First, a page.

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Hobby Lobby decision, fairness, health and religion

The Supreme Court decision to allow companies to dictate insurance plans to employees as per the Hobby Lobby and Conestoga Wood Specialties decision marks a new low for the court.

Well, at least it matches the low set just a few weeks earlier in the case to allow public prayer for governments, school boards, etc. That low lacked any critical thinking and violated the separation of church and state of the federal Constitution and also the precepts of Christianity as per Matthew 6:5.

What this latest decision did was to establish that a company – albeit a closely held family business – was, would be or could be a “person”, and thus have human morals, ethics, religion and such. Try telling that to Ford Motor Company, stated as a family business by Henry Ford. Or try telling that about Northrop Grumman, started as two family businesses by a couple of guys named, yes, Northrop and Grumman.

The sad thing about this latest decision is that it just kicks the can down the road to wobble and lurch its way through all sorts of difficulties and problems until or unless the nine brains on the Supreme Court in their infinite wisdom really decide on the issue.

If you take the view that companies have a right to limit medical care, whether preventive care or not, you then open the rest of this can of worms.

Should Jehovah’s Witnesses owners of a company be allowed to have an insurance policy that prevents blood transfusions for their employees? Should Christian Scientist owned companies be allowed to prohibit insurance that will allow any standard medical health care? Should fundamentalist owners of companies be allowed to restrict employee insurance to those that prohibit vaccines? Should a small company owner who is a Scientologist be allowed to have only insurance that does not pay for any mental health or psychiatric/psychological treatment?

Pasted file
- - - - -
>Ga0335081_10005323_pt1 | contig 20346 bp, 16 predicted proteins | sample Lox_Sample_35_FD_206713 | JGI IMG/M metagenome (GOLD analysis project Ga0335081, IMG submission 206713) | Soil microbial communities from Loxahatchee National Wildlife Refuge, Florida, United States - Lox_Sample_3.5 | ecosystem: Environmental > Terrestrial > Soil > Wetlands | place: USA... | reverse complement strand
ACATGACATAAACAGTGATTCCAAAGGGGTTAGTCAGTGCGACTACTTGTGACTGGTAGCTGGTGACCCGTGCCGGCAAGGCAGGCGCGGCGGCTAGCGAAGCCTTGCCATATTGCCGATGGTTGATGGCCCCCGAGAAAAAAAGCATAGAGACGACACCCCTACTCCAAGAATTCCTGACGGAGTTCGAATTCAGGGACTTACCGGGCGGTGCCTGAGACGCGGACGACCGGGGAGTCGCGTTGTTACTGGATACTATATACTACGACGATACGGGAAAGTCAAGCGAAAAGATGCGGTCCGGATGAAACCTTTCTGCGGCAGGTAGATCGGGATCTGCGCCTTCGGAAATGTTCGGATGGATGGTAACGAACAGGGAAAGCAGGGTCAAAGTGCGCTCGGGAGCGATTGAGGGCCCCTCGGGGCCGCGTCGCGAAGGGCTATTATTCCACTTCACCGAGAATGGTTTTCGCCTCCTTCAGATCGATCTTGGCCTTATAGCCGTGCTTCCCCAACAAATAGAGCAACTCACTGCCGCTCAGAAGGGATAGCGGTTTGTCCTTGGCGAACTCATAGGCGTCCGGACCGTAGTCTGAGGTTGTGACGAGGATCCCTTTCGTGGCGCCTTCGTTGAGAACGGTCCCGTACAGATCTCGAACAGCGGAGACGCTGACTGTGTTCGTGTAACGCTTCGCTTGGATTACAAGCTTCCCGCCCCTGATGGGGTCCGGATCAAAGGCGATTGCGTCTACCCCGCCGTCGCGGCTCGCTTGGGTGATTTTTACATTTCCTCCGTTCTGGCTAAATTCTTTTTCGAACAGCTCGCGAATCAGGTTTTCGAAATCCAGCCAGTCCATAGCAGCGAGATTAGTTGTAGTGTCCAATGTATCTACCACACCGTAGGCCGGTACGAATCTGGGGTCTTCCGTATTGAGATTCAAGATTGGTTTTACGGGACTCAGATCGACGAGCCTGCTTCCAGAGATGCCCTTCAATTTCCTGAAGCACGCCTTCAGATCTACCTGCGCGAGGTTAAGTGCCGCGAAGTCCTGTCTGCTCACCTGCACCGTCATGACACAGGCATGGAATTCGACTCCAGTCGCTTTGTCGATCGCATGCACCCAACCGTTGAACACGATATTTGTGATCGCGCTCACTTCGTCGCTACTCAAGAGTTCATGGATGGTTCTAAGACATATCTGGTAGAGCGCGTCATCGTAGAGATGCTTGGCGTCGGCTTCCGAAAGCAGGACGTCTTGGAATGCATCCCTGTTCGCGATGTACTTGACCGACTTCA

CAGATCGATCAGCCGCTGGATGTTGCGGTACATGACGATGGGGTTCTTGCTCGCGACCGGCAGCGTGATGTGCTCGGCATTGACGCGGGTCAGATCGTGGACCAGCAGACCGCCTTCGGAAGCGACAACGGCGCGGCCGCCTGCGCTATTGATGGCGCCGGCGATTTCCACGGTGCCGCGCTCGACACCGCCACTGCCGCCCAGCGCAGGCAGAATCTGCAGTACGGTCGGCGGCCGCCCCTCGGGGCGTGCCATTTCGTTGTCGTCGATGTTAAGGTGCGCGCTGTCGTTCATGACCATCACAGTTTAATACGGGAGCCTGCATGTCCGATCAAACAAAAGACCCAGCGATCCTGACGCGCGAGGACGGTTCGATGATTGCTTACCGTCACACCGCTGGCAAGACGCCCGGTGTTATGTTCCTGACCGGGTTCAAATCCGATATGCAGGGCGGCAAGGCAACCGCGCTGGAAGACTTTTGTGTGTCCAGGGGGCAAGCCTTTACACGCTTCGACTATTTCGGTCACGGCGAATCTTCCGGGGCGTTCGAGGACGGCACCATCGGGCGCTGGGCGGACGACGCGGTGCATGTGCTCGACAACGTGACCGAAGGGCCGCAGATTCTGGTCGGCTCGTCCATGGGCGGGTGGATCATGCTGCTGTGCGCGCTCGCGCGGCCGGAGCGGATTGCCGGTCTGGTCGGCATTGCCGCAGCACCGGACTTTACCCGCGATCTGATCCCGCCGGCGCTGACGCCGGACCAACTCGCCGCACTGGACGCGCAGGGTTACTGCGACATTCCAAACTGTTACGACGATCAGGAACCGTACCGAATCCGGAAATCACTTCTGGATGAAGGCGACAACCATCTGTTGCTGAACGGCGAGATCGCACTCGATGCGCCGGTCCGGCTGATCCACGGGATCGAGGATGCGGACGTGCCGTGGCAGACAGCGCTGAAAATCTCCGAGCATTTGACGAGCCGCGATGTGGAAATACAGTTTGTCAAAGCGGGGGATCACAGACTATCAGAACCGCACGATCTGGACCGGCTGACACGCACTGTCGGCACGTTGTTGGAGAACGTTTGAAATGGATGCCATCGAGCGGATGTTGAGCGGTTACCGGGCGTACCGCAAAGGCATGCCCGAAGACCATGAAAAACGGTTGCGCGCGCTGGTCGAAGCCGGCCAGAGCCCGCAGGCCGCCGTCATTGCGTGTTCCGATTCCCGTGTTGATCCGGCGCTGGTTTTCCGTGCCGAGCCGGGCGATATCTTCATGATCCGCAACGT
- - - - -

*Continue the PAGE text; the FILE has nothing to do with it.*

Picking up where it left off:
If medical procedures use stem cell research for cures or treatments (as some do now for Parkinson’s disease), can they be prevented from being used by those religious companies objecting to stem cell research?

Just look at the current situation with only four forms of birth control prohibited by Hobby Lobby with approval by the recent Supreme Court decision.

Cecile Richards, president of the Planned parenthood Action Fund sees a broader view of all this. “While Hobby Lobby itself claims to object to four forms of birth control, the court’s ruling is not limited to those forms – and some companies will use this ruling to deny their employees coverage for any type of birth control,” she says.

Also, if closely held family companies such as Hobby Lobby and Conestoga Wood Specialties are allowed to do this as small family companies, what is to prevent large companies from filing suit to do the same thing? And who knows what that answer will be?

Religion, mixed with government and basic requirements for employees as per the Affordable Care Act, is not only bad business, but also bad health care and bad religion. It opens a can of worms that forces the theocracy of a Hobby Lobby ruling onto the rest of us. That is not fair. That is evil.

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